After not writing a letter since December 5, 1864, James finally let Molly know that he was doing well. In mid-December, after dealing with almost nightly escapes from Camp Sorghum, the Confederates moved James and the other prisoners to Camp Asylum, a walled enclosure located on the grounds of the State Lunatic Asylum in Columbia, South Carolina. The prison camp became home to approximately 1,200 Union officer prisoners. In this letter, James briefly refers to his previous escape from Camp Sorghum in November 1864.Read more »
Why would a librarian at a historical society write a tribute to Star Clipper, a comics store in the Delmar Loop?
I’m responsible for developing the Missouri Historical Society’s collection of printed and published items. Primarily, we collect works about St. Louis. To help tell the story of our city and region, we also collect some works published in St. Louis or written by St. Louisans. Our library collections are available for research at our Library and Research Center on Skinker. Potentially, they are also available for exhibition or other museum activities. Read more »
During my first year as a graduate assistant at the Missouri History Museum, I was conducting research in the Library and Research Center when I came across a book in the card catalog titled The Water Witch. Being a lover of all things magical, I was intrigued and requested the book from the stacks. While it wasn’t a long-lost tome of ancient magick, I nevertheless found myself enchanted. It turned out to be an absolutely delightful book of Missouri poetry that was published in 1924. Read more »
With a rich heritage, Germans have long been a part of St. Louis history. In 1824, a German man named Gottfried Duden spent three years living in Missouri, and when he returned home and published his book Report on a Journey to the Western States, he was called the dream spinner. But soon, early German immigrants, like Friedrich Steines, were writing letters home to their relatives urging them to come to America too. Read more »
The history of Utopia – Revisiting a German State in America actually goes back to 2009, when I received an email from filmmaker Peter Roloff asking me if "there anything left that is German in Missouri." Writing from Berlin, Roloff was looking for traces of the Giessen Emigration Society, whose members had arrived in Missouri in 1834. He had contacted me as I was working on a biography of Friedrich Muench, the group's founder. Read more »
The Book of Mormon is playing this week at the Peabody Opera House in St. Louis. When I saw the show a couple of years ago, everyone in the audience cheered during the song “I Believe” when the main character sings, “I believe that the Garden of Eden was in Jackson County, Missouri....” I bet most Missourians were pretty surprised to learn, as I was, that Mormons do believe that the Garden was on the other side of our fair state. Read more »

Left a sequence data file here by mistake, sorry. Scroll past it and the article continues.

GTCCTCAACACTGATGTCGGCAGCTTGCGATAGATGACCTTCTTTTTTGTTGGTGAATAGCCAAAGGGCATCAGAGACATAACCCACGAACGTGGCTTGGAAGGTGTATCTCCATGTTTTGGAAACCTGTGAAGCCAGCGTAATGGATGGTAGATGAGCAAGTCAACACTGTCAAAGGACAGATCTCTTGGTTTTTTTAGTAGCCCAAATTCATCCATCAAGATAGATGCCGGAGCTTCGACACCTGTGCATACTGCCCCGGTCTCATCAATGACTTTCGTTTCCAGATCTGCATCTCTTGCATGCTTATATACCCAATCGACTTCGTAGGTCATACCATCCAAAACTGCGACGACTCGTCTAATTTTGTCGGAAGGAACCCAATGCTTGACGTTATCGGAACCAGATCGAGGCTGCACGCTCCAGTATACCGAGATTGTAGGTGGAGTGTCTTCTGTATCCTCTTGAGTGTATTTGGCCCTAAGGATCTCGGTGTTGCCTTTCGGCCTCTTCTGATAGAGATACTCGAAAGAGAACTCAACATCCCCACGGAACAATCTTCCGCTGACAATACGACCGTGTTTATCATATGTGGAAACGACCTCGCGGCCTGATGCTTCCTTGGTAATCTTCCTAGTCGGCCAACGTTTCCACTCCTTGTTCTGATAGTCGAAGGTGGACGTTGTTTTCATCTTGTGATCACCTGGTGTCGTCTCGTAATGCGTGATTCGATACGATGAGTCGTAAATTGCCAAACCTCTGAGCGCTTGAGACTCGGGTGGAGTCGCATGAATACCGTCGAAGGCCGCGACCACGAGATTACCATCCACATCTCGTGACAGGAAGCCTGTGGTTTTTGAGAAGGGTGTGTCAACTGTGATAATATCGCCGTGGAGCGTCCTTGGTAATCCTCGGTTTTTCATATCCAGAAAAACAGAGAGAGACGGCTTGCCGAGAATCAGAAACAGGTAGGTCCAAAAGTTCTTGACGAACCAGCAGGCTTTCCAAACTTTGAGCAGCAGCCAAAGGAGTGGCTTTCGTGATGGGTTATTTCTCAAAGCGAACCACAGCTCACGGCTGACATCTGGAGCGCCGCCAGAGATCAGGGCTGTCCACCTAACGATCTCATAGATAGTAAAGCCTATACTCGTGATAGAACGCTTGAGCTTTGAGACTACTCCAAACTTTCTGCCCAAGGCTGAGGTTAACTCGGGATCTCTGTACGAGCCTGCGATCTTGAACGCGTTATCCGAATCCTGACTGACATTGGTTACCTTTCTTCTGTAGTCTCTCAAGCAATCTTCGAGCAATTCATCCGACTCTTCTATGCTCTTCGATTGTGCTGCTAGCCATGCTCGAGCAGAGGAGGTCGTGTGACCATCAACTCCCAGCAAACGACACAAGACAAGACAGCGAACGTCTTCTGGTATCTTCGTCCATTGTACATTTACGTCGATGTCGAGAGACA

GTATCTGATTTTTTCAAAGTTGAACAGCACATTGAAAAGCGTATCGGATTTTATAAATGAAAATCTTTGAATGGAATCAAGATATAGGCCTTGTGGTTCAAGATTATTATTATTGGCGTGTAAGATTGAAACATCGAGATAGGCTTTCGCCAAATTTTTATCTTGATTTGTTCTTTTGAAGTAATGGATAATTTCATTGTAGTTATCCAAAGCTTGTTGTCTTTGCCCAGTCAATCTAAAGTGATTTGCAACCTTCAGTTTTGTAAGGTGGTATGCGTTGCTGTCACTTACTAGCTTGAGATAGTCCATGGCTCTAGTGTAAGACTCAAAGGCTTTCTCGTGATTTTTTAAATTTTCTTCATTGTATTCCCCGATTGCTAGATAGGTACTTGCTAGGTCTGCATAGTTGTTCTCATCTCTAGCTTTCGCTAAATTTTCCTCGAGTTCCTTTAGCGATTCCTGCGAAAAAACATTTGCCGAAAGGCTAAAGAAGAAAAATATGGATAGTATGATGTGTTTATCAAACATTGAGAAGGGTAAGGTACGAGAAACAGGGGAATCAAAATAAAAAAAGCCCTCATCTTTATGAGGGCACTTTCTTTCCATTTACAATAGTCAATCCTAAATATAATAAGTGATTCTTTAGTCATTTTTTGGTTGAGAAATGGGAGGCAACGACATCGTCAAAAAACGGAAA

As I walk into the Missouri Immigrant Experience installation I am greeted by countless faces. They look at me from pictures posted all over the walls, some grainy and black and white and others in modern color. Within each image, I find a unique story. I watch as a group of fresh-faced European immigrants arrive on a platform in Union Station in the late 1840s. I observe a group of German women performing a dance in Carondelet Park in the 1900s. I even glimpse a Russian immigrant giving blood for a Social Security test in 1990. Read more »
A staff member for Expedia Viewfinder explains how they've teamed up with the Missouri History Museum in St. Louis to discuss historical landmarks users can view through the Historic St. Louis phone app. Read more »
How are you celebrating New Year’s Eve? Thinking back about books we’ve published at MHM, I recall many stories about New Year’s through the decades, but the one that I enjoy the most is from Gail Milissa Grant’s At the Elbows of My Elders. Read more »
The image of Santa Claus is widely recognizable. But how did Santa come to look as he does today? Santa’s transition began long before he started drinking cola to pull off a gift-giving round-the-world all-nighter. Santa Claus is a hybrid figure, and while he may have descended from the bishop Saint Nicholas, he has evolved into a secular figure from the influence of many people over the years.
History happens right here! Find stories, images, and artifacts from the object collections and archives of the Missouri History Museum, as well as behind-the-scenes videos, news stories, and musings from our irrepressible staff. We welcome reader contributions, too—contact us.